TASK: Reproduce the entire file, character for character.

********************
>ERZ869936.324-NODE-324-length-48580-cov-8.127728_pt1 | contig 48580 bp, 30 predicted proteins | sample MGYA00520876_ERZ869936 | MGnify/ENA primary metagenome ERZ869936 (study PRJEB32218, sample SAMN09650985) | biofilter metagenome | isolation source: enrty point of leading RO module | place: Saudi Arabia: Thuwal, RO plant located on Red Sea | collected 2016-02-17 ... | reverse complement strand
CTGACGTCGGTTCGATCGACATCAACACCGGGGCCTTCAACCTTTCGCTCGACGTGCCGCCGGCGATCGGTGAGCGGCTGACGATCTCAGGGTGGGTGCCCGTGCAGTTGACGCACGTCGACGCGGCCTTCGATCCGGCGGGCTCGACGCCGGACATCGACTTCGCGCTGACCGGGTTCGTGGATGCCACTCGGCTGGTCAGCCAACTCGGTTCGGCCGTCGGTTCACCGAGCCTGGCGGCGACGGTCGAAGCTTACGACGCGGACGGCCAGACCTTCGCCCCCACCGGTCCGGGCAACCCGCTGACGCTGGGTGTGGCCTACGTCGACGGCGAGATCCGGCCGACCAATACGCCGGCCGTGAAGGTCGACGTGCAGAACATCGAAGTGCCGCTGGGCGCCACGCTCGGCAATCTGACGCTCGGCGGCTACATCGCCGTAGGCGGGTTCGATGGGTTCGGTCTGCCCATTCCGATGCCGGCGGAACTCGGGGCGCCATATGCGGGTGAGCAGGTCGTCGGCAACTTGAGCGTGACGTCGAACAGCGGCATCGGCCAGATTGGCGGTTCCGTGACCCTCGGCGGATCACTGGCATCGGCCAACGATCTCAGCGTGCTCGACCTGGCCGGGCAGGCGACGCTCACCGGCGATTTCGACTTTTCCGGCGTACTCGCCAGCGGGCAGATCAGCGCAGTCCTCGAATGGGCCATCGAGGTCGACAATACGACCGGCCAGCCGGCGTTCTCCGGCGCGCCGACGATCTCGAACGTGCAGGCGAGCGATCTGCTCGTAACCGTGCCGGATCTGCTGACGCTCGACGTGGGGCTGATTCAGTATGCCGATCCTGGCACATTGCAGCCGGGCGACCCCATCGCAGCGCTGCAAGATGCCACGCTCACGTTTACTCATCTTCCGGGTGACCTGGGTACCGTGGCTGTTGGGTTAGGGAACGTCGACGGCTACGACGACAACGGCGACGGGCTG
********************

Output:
>ERZ869936.324-NODE-324-length-48580-cov-8.127728_pt1 | contig 48580 bp, 30 predicted proteins | sample MGYA00520876_ERZ869936 | MGnify/ENA primary metagenome ERZ869936 (study PRJEB32218, sample SAMN09650985) | biofilter metagenome | isolation source: enrty point of leading RO module | place: Saudi Arabia: Thuwal, RO plant located on Red Sea | collected 2016-02-17 ... | reverse complement strand
CTGACGTCGGTTCGATCGACATCAACACCGGGGCCTTCAACCTTTCGCTCGACGTGCCGCCGGCGATCGGTGAGCGGCTGACGATCTCAGGGTGGGTGCCCGTGCAGTTGACGCACGTCGACGCGGCCTTCGATCCGGCGGGCTCGACGCCGGACATCGACTTCGCGCTGACCGGGTTCGTGGATGCCACTCGGCTGGTCAGCCAACTCGGTTCGGCCGTCGGTTCACCGAGCCTGGCGGCGACGGTCGAAGCTTACGACGCGGACGGCCAGACCTTCGCCCCCACCGGTCCGGGCAACCCGCTGACGCTGGGTGTGGCCTACGTCGACGGCGAGATCCGGCCGACCAATACGCCGGCCGTGAAGGTCGACGTGCAGAACATCGAAGTGCCGCTGGGCGCCACGCTCGGCAATCTGACGCTCGGCGGCTACATCGCCGTAGGCGGGTTCGATGGGTTCGGTCTGCCCATTCCGATGCCGGCGGAACTCGGGGCGCCATATGCGGGTGAGCAGGTCGTCGGCAACTTGAGCGTGACGTCGAACAGCGGCATCGGCCAGATTGGCGGTTCCGTGACCCTCGGCGGATCACTGGCATCGGCCAACGATCTCAGCGTGCTCGACCTGGCCGGGCAGGCGACGCTCACCGGCGATTTCGACTTTTCCGGCGTACTCGCCAGCGGGCAGATCAGCGCAGTCCTCGAATGGGCCATCGAGGTCGACAATACGACCGGCCAGCCGGCGTTCTCCGGCGCGCCGACGATCTCGAACGTGCAGGCGAGCGATCTGCTCGTAACCGTGCCGGATCTGCTGACGCTCGACGTGGGGCTGATTCAGTATGCCGATCCTGGCACATTGCAGCCGGGCGACCCCATCGCAGCGCTGCAAGATGCCACGCTCACGTTTACTCATCTTCCGGGTGACCTGGGTACCGTGGCTGTTGGGTTAGGGAACGTCGACGGCTACGACGACAACGGCGACGGGCTG